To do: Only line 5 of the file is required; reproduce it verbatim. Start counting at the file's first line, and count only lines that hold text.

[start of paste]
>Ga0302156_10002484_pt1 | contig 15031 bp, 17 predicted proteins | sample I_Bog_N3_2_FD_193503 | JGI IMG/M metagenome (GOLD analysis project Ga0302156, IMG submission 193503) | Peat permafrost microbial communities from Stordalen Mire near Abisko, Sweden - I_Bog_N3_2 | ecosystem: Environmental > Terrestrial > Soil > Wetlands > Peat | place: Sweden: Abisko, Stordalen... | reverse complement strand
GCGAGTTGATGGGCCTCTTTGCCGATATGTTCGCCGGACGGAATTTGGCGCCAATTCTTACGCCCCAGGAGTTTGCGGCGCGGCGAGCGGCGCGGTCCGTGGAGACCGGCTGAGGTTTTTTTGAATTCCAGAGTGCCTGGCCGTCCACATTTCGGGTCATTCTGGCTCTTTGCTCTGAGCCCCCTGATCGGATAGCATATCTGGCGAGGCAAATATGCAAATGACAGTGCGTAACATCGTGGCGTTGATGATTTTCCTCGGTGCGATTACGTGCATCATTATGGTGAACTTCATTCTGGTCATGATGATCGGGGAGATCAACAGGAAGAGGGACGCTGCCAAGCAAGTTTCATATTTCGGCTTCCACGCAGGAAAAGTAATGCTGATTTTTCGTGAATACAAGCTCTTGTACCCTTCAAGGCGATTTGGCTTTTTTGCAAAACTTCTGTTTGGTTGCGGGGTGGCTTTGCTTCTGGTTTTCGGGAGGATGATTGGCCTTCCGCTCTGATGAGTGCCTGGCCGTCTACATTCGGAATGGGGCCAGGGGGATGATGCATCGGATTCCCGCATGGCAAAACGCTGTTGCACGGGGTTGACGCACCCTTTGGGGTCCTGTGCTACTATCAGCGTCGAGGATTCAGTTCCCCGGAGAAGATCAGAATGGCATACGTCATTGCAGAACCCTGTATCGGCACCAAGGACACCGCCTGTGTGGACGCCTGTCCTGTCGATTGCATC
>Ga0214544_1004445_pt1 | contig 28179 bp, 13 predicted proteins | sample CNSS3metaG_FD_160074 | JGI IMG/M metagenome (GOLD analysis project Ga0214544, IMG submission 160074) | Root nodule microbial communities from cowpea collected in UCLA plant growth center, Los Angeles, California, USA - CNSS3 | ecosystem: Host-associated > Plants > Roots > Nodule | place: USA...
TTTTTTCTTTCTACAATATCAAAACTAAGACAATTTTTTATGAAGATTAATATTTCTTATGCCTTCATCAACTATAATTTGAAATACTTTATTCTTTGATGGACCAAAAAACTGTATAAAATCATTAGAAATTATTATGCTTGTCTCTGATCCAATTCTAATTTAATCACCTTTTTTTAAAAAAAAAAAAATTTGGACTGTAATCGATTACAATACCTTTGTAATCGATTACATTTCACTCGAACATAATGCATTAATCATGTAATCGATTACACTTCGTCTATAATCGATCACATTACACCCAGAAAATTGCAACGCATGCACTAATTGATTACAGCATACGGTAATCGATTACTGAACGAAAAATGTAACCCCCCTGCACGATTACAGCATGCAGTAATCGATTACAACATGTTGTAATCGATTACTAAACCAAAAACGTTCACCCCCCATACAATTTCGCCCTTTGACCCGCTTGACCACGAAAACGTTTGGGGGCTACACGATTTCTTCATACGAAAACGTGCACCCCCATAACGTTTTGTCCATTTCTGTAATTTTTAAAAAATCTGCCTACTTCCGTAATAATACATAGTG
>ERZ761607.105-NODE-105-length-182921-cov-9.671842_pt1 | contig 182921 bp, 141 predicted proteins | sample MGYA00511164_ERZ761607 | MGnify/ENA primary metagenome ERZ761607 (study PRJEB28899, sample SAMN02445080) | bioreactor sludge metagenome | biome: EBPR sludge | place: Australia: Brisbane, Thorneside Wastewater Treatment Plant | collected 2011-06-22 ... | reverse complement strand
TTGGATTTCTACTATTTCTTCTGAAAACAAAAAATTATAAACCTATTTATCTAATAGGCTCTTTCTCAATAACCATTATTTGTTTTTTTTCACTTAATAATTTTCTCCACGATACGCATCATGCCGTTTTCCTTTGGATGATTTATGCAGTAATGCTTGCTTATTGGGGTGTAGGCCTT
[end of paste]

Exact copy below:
>ERZ761607.105-NODE-105-length-182921-cov-9.671842_pt1 | contig 182921 bp, 141 predicted proteins | sample MGYA00511164_ERZ761607 | MGnify/ENA primary metagenome ERZ761607 (study PRJEB28899, sample SAMN02445080) | bioreactor sludge metagenome | biome: EBPR sludge | place: Australia: Brisbane, Thorneside Wastewater Treatment Plant | collected 2011-06-22 ... | reverse complement strand